Back in February I wrote a post “Not Even Pay-for-Performance is Safe”. It mentioned some companies that are taking a new approach to performance appraisals, performance ratings, merit budgets, etc. Most articles on this have not provided much, if any, detail on how the compensation side of it works.
One the companies that is “blazing a trail” is Adobe. Rosemary Arriada-Keiper, Head of Rewards at Adobe, graciously agreed to an “interview” on some of the compensation details of their new program.
Please welcome Rosemary.
1)Has Adobe completely done away with performance appraisals (evaluating past performance)?
Rosemary: Yes, we no longer have performance appraisals. While we still believe we need to evaluate performance, we believe this should be done on an on-going basis through regular feedback provided during “check-ins”. These are on-going discussions between employees and managers about goals, status against them, what is working, what is not, whether goals need to be modified or reprioritized given the environment, etc. If there is feedback coming from customers or peers, those are discussed as well. We also encourage conversations around career growth and development. The idea is that these discussions happen real time, when the feedback is relevant as opposed to logging it somewhere and remembering to discuss it at some later point. These “check-ins” are not written. The frequency of check-ins is determined by the employee and manager. We encourage at a minimum that they happen quarterly but we typically see monthly in practice.
2)Has Adobe completely stopped giving performance ratings?
Rosemary: Correct, we no longer provide a rating. We found that ratings were creating a lot of angst in the organization because employees were more focused on the “label” than the actual feedback itself. The goal is that because of “check-ins” both managers and employees should have a very good sense of performance by the time managers need to make compensation recommendations.
3)If #2 is “yes” then how do you decide what salary/merit increases to give people ---- assuming you “pay for performance”?
Rosemary: Merit budgets are given to managers and differ based on roles, geographies and position in range. We allocate different budget pools for sales roles vs. non- sales roles. This is because salespeople can earn upside as a result of their commission structures. We do not provide managers any type of matrix or guidelines as to what they can provide per employee. Instead, we educate them on the ranges, how they are derived, and how they should think about using the range given the budget they have. Each person who receives a budget is held accountable, but we do allow budgets to be exceeded at the manger level and only hold to the budgets at the VP level.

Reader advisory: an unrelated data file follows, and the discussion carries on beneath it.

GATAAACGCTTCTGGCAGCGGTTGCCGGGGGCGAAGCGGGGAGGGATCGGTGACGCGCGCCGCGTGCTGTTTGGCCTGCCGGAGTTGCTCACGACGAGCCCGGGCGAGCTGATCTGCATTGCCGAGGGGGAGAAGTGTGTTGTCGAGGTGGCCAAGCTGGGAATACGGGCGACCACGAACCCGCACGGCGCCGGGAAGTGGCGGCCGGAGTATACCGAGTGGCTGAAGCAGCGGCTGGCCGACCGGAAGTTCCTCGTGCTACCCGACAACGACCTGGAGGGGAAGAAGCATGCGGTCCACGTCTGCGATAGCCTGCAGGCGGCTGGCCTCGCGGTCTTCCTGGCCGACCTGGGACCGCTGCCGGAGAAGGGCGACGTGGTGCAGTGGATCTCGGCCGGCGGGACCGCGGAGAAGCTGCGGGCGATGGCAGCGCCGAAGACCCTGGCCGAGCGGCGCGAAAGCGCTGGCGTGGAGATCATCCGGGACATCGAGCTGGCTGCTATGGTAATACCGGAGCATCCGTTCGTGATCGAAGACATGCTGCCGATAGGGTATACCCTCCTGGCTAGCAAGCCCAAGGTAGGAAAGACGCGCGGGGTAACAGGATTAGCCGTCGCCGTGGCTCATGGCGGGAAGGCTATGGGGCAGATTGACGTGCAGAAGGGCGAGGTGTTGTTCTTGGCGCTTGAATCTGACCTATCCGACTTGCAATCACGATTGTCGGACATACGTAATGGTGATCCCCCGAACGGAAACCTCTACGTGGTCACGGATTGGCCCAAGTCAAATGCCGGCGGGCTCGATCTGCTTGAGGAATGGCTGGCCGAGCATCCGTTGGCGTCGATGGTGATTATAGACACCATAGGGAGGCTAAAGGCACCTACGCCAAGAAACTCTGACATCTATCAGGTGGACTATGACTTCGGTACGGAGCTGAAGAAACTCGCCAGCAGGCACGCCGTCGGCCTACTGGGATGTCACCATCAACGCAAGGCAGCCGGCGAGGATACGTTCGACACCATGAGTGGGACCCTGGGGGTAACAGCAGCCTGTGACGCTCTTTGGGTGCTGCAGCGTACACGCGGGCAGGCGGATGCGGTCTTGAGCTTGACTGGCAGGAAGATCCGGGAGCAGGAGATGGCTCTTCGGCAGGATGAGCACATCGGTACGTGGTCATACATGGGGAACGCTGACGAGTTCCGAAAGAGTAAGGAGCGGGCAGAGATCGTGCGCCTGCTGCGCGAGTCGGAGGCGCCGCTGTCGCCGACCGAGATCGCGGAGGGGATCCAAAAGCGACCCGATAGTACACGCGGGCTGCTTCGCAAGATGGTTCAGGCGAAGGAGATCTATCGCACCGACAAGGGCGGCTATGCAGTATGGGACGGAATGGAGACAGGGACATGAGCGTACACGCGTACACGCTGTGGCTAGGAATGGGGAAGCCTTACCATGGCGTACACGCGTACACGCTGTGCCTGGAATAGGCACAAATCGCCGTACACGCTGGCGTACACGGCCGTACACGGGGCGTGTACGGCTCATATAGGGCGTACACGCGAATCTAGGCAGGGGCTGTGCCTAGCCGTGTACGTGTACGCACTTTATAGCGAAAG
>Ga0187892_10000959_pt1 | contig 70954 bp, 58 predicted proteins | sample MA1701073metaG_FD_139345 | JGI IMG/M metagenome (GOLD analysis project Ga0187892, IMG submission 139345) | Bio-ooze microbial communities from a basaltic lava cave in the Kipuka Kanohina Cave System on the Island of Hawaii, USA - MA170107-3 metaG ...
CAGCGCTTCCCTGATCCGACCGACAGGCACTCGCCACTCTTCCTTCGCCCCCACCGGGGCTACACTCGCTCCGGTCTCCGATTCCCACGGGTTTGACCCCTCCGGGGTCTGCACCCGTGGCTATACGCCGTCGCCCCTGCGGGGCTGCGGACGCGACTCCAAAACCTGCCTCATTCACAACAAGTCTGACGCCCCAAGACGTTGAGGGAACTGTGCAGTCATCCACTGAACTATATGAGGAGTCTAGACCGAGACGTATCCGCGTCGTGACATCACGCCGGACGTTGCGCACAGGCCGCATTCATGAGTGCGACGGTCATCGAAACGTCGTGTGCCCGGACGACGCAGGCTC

4)You mention there are rewards for key talent. How are key/high performers selected if there are no performance ratings?
Rosemary: We have a separate process for that whereby discussions about key talent happen with leadership in the respective organizations. We do identify who they are and they are “tagged” in the system as Key Talent (yes/no) but no rating per se. Key talent receives stock although occasionally they get cash. Both managers and individual contributors are eligible. The total pool is no more than 2% of the employee population.
5)What has been the response from both managers and employees about this change in program?
Rosemary: Very positive. There’s lots of relief around not having to write annual performance reviews and label employees a certain way. That said, the conversations managers have with their employee has had to shift from “these are the guidelines given to me by HR that I had to follow” to why they made the decisions that they did. It has really pushed managers to own their decisions and be able to articulate them (and defend if challenged). As a result we have gotten lots of requests from them to provide tools/resources/education on how to have these conversations (particularly the difficult ones), role playing sessions, etc.
6)Do you have any other type of compensation plans that employees participate in?
Rosemary: We provide spot bonuses, gift cards, etc. for recognition awards. We also have a formal bonus plan for our management and VP levels.
A big “thank you” to Rosemary for her time and input. This goes a long way in helping us understand the Compensation details of this new approach.
Any thoughts or comments for her?
Jacque Vilet, President of Vilet International, has over 20 years’ experience in Global Human Resources with major multinationals such as Intel, National Semiconductor and Seagate Technology. She has managed both local/ in-country national and expatriate programs and has been an expat twice during her career. Her true love is working with local national issues. Jacque has the following certifications: CCP, GPHR, HCS and SWP as well as a B.S. and M.S in Psychology and an MBA. She belongs to SHRM, Human Capital Institute and World at Work. Jacque has been a speaker in the U.S., Asia and Europe, and is a regular contributor to various HR and talent management publications.